Coyote

Texas Junior Naturalists
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(Canis latrans Say)

A slender, dog-like carnivore, coyotes are common throughout Texas and have taken over much of what historically was the range of the red wolf. They have adapted easily to the expansion of human communities into their habitat and can occasionally be found in urban and suburban neighborhoods. Coyotes may live alone or in small "packs" of up to 6 individuals. They hunt at all hours of the day and night but may be seen more often in the early morning or just before sunset.

Coyotes are opportunitic feeders and will eat almost anything, alive or dead, garbage, meat, fish, vegetables, berries or whatever they can find easily. Their natural diet consists mostly of rabbits, rodents and carrion. Coyotes are very wary of humans, however they can become accustomed to humans especially if they are fed. Since any wild animal that has no fear of humans can become dangerous, it is important to not feed them at all. Don't leave pet food out over night, secure lids to garbage cans and keep small pets inside unless supervised. They do not normally pose a threat to livestock, however hungry coyotes may occasionally take small domestic animals or poultry.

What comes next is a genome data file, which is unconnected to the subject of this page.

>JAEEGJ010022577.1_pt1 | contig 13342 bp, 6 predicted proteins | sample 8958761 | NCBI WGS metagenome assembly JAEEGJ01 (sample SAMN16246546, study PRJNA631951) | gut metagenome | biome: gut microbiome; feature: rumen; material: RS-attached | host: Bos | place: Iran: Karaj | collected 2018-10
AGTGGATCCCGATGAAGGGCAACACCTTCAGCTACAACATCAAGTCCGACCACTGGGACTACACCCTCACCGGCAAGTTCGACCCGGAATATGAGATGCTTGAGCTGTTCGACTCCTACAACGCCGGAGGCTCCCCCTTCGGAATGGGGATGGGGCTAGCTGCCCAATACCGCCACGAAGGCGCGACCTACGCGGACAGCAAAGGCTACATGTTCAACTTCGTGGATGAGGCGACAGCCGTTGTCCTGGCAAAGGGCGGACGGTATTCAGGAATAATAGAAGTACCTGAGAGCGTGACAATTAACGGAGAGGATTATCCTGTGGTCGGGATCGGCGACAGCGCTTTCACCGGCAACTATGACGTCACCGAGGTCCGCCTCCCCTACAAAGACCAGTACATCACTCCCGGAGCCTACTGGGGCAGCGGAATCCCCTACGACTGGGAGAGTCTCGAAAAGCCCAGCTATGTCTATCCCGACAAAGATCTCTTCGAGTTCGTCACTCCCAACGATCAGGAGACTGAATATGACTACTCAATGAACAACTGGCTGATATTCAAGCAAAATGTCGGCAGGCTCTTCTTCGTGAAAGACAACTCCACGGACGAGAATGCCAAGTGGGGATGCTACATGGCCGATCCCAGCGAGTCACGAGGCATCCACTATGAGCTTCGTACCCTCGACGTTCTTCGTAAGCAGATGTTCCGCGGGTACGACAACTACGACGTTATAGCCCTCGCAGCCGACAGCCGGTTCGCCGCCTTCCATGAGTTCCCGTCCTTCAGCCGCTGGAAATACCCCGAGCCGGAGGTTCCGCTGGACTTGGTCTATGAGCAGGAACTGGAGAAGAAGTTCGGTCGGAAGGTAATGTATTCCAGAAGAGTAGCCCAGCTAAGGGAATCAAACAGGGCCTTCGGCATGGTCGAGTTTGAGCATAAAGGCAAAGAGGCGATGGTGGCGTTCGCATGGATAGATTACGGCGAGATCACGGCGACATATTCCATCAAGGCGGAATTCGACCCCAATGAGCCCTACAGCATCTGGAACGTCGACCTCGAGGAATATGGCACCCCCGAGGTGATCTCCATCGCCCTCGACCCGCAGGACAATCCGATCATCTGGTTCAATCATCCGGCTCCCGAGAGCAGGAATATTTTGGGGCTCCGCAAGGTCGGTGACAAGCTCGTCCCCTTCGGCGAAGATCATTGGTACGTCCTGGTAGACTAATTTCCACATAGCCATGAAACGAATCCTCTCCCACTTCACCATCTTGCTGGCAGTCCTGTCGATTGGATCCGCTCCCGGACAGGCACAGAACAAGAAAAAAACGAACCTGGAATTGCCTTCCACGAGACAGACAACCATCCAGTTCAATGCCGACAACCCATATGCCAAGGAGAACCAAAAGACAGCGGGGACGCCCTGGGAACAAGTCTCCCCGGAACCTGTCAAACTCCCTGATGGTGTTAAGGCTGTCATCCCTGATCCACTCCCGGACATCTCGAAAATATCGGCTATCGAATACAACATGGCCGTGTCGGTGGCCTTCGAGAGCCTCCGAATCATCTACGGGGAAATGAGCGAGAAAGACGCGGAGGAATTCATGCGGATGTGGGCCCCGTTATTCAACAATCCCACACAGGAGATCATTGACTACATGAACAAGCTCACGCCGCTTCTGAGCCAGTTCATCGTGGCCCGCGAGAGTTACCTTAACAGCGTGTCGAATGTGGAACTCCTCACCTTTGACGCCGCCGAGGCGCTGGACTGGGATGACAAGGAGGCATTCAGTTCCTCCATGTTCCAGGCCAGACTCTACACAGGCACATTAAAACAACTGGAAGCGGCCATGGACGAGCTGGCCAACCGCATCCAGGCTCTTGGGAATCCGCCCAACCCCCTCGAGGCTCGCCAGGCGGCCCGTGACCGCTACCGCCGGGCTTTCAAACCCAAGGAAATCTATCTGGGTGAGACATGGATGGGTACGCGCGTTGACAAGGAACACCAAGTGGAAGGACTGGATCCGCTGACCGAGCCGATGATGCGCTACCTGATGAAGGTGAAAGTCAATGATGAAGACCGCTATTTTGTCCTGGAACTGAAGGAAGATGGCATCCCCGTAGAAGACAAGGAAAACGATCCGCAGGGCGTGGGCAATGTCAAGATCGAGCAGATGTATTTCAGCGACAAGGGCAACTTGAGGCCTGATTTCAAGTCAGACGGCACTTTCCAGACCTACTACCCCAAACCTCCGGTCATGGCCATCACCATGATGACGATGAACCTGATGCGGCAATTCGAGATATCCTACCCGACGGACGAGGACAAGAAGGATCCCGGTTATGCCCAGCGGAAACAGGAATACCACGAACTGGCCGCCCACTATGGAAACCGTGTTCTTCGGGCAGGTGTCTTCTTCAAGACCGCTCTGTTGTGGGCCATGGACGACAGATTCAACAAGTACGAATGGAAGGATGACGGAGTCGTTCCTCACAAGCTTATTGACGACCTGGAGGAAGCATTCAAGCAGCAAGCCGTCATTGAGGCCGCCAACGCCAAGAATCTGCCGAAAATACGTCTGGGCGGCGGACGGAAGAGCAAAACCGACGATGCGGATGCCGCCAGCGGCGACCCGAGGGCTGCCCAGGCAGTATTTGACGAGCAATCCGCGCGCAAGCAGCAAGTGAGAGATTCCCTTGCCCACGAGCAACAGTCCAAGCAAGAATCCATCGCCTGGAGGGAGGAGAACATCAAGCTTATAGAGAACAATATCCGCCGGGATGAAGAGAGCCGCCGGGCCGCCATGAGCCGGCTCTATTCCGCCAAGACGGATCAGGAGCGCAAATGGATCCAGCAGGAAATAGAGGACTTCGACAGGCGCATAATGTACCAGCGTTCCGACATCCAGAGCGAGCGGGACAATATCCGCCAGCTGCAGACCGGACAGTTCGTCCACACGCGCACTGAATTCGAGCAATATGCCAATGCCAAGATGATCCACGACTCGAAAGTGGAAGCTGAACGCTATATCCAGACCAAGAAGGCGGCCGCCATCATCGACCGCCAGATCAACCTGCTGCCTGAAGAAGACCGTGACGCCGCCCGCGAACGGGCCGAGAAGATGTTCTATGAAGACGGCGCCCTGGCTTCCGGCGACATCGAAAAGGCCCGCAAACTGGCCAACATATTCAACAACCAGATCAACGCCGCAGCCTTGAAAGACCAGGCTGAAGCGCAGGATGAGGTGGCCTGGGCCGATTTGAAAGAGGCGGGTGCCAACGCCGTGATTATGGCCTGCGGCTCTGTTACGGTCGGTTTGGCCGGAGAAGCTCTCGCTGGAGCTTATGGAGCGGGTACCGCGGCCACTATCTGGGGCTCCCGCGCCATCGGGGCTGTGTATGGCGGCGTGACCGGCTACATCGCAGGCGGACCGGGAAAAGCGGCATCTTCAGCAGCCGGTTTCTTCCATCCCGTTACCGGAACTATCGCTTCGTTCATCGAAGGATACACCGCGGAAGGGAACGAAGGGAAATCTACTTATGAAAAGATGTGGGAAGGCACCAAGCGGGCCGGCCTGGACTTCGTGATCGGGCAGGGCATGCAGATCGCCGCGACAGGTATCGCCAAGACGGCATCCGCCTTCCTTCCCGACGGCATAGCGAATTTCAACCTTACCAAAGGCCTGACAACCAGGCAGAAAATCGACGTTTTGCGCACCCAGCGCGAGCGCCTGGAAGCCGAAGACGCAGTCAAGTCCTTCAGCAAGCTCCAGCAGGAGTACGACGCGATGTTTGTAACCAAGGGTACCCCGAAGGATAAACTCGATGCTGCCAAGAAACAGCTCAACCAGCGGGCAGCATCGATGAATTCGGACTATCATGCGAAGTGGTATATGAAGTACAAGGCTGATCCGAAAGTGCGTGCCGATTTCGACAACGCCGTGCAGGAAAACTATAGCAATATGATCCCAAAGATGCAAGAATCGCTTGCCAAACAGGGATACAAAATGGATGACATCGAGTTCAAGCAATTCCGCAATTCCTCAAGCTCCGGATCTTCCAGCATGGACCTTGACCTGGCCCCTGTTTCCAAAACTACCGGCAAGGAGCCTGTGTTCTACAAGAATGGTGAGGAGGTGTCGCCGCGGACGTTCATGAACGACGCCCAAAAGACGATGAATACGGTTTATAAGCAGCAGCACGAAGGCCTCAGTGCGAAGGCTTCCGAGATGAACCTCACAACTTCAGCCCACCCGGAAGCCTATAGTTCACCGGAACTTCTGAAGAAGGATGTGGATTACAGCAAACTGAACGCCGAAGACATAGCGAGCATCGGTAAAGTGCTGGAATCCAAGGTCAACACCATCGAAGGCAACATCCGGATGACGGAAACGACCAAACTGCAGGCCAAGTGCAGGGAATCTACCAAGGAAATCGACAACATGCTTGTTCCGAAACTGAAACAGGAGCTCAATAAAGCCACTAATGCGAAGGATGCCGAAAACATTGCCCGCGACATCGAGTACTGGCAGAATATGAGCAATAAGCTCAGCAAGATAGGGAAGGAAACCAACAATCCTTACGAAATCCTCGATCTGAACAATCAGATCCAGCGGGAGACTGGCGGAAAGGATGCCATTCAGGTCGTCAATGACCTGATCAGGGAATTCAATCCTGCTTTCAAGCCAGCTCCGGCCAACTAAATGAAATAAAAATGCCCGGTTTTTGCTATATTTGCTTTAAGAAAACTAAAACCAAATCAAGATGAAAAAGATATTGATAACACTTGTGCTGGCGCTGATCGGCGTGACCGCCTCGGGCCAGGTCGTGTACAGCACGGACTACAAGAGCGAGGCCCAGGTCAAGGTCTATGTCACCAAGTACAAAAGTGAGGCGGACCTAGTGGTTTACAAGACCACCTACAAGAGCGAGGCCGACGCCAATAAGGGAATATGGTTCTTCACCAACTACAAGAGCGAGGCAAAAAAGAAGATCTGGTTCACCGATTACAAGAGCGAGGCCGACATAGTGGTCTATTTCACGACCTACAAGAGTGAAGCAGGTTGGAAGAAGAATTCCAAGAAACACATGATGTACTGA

Coyotes are well known for their calls and have given a start to many an unsuspecting camper. They howl (a high quavering cry) and emit a series of short, high-pitched yips. Howls are used to keep in touch with other coyotes in the area. Coyotes have a good sense of smell, vision and hearing and can run up to 40 miles per hour.


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